South Sudan

UNICEF South Sudan Juba Humanitarian Crisis SitRep #7 - 20 July 2016

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Highlights

• As of 20 July, 141 suspected cases of cholera have been reported in Juba and Duk (Jonglei), with at least 69 new cases reported in Juba Teaching Hospital on 20 July. The numbers are likely to fluctuate given the circumstances.

• Education activities, which had been temporarily put on hold due to lack of available space, were able to resume in Tomping on 20 July; 650 children have been registered.

• Children in Juba are suffering from high levels of psychosocial distress following several days of terrifying conflict; over 2,300 children have now participated in psychosocial support activities.

Humanitarian Overview

Tension remains high in Juba, despite the continued ceasefire. It is estimated that 15,061 people remain displaced as a result of the violence which erupted on 7 July. In parallel, there has been an outbreak of suspected cases of cholera, with a total of 141 suspected cases to date.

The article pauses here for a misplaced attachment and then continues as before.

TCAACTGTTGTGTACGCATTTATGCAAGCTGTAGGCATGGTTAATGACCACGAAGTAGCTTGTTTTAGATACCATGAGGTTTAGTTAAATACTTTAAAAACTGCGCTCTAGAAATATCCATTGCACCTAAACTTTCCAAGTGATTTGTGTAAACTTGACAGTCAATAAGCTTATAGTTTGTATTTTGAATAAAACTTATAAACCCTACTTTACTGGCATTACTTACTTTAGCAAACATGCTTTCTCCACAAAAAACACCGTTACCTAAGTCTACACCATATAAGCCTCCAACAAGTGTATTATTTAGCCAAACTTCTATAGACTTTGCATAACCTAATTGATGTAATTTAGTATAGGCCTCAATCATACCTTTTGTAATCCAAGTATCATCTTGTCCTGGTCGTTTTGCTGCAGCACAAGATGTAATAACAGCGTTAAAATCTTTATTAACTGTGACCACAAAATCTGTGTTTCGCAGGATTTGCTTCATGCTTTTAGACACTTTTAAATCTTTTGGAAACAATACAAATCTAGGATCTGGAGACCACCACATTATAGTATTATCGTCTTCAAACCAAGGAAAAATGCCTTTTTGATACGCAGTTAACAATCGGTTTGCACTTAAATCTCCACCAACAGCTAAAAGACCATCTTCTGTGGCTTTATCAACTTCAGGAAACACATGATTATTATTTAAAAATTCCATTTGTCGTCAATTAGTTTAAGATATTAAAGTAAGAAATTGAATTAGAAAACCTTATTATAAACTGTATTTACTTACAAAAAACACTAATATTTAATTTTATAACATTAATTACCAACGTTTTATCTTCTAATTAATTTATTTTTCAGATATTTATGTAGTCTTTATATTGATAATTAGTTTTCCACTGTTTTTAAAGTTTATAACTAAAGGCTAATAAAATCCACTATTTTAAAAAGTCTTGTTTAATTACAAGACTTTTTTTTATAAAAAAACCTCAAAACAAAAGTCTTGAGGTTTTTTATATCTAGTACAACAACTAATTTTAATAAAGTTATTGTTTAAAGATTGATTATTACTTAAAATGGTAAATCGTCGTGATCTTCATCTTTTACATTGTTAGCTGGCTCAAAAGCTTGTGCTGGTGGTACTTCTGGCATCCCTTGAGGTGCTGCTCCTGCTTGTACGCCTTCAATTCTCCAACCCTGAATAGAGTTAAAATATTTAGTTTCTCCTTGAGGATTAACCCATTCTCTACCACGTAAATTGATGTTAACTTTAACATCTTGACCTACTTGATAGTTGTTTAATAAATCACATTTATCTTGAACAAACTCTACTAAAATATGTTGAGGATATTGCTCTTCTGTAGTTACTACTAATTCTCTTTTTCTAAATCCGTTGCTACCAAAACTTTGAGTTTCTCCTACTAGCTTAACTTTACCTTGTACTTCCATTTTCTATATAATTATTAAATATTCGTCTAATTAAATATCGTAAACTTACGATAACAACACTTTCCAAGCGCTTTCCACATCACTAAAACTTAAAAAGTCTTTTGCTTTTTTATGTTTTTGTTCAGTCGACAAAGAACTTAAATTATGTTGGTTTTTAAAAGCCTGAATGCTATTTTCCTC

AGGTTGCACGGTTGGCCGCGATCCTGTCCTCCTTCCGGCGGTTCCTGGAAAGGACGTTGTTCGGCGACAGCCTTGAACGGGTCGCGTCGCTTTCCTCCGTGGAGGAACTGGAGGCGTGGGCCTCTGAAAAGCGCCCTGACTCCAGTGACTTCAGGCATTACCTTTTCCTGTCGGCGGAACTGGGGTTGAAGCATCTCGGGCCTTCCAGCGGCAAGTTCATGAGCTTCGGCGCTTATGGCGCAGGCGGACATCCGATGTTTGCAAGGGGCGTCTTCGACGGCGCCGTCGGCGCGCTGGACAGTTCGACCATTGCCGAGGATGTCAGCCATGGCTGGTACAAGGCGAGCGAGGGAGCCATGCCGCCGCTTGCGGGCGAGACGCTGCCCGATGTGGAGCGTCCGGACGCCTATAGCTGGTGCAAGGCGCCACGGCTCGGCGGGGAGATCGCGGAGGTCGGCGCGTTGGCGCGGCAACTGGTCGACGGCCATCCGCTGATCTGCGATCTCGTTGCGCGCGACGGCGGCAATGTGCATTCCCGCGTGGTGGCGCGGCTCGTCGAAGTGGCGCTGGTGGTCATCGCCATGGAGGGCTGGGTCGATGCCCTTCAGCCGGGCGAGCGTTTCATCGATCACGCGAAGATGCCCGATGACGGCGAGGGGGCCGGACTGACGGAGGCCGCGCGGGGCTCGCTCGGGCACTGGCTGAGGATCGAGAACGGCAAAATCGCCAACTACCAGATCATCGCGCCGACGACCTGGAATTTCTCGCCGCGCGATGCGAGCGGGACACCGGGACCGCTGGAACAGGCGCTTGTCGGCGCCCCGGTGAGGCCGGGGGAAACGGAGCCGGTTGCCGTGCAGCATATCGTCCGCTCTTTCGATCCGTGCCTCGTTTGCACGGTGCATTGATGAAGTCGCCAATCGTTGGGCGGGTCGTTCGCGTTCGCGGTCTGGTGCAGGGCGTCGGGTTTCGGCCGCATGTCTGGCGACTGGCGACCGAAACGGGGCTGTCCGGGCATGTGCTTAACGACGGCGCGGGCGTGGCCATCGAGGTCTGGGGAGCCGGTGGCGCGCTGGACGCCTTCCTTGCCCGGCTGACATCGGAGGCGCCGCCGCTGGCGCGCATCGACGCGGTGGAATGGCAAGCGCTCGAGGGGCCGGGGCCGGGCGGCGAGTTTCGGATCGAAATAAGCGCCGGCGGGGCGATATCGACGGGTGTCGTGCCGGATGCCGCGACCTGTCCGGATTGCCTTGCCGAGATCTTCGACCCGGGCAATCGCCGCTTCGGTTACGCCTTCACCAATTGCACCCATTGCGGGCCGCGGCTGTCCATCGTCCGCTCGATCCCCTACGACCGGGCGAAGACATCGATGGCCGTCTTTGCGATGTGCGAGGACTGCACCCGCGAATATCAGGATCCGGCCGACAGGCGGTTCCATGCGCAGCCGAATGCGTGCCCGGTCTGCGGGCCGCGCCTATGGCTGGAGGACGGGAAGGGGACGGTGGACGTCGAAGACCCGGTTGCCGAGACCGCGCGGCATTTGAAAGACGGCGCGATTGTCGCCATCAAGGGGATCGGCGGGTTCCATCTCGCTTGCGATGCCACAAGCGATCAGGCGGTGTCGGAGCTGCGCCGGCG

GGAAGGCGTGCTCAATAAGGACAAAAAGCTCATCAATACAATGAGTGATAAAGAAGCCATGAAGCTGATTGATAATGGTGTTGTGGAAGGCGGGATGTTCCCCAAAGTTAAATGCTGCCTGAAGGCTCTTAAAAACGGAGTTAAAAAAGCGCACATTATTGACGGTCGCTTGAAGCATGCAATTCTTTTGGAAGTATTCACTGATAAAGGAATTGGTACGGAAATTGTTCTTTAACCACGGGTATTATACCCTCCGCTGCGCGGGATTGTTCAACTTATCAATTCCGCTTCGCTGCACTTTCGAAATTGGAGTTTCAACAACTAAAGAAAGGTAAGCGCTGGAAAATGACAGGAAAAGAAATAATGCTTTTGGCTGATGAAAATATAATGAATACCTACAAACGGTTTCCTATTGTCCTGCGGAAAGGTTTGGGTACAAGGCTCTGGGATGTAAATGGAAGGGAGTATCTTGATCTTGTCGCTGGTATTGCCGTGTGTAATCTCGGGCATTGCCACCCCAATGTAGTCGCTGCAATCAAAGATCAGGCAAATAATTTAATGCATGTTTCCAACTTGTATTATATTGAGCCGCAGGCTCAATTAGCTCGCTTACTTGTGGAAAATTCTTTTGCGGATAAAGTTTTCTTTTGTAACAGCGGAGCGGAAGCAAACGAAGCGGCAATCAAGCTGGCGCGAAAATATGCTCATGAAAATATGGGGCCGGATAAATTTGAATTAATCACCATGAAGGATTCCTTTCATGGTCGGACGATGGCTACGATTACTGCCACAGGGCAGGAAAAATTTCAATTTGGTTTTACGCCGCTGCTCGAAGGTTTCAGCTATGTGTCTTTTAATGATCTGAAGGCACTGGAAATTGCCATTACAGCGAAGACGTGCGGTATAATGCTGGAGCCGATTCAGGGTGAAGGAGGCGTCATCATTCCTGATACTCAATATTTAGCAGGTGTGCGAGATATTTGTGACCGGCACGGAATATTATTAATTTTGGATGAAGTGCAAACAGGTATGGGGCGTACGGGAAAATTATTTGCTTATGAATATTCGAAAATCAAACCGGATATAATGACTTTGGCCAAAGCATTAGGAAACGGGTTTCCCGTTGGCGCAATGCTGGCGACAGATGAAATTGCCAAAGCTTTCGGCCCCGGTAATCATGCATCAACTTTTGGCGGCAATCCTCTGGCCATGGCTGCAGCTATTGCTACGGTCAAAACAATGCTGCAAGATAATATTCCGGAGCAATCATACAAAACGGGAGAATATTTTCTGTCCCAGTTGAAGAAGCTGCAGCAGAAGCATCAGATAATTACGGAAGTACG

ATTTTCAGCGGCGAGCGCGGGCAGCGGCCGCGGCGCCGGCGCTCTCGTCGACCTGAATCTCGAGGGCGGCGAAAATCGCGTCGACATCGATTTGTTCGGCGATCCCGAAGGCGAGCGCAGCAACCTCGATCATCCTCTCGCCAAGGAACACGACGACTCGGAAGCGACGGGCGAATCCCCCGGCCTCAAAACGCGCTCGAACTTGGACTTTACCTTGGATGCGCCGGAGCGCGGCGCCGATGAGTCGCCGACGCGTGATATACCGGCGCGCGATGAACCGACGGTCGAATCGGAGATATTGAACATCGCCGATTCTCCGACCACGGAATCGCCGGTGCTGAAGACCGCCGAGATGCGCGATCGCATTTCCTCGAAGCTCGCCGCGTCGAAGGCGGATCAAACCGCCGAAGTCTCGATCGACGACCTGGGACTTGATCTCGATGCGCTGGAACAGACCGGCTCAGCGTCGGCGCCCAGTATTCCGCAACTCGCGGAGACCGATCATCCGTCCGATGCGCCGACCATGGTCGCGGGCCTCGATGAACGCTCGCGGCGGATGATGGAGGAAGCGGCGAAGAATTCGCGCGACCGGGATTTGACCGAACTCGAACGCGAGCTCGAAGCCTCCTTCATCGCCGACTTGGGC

Humanitarian Response

Response to the suspected cholera outbreak in Juba is underway, with MSF, Medair, Intersos, IOM, UNICEF acting as main partners in the water, sanitation and hygiene effort. UNICEF is at the forefront of the response in UN House, is a playing a supporting role in Tomping, and is monitoring ongoing activities in a variety of sites. MSF and UNICEF have defined roles, responsibilities, and collaboration for the support of Juba Teaching Hospital: it has been agreed that UNICEF will be responsible for all water, sanitation, and hygiene facilities and services, while MSF runs the Cholera Treatment Centre. In addition, UNICEF’s Health Section is supporting the cholera response led by Minister of Health. All relevant subtask forces have been activated, including WASH, case management and laboratory support, surveillance, and community awareness and mobilization.

The Child Protection sub-cluster met on 20 July, identifying over fifteen (predominantly national) organisations remaining in Juba who are willing to support child protection service delivery efforts. Agencies are now pairing up and sharing resources, including staff, to cover shortfalls. The child protection and education clusters have begun linking partners, coupled with advice and guidance on how to integrate child protection and education services.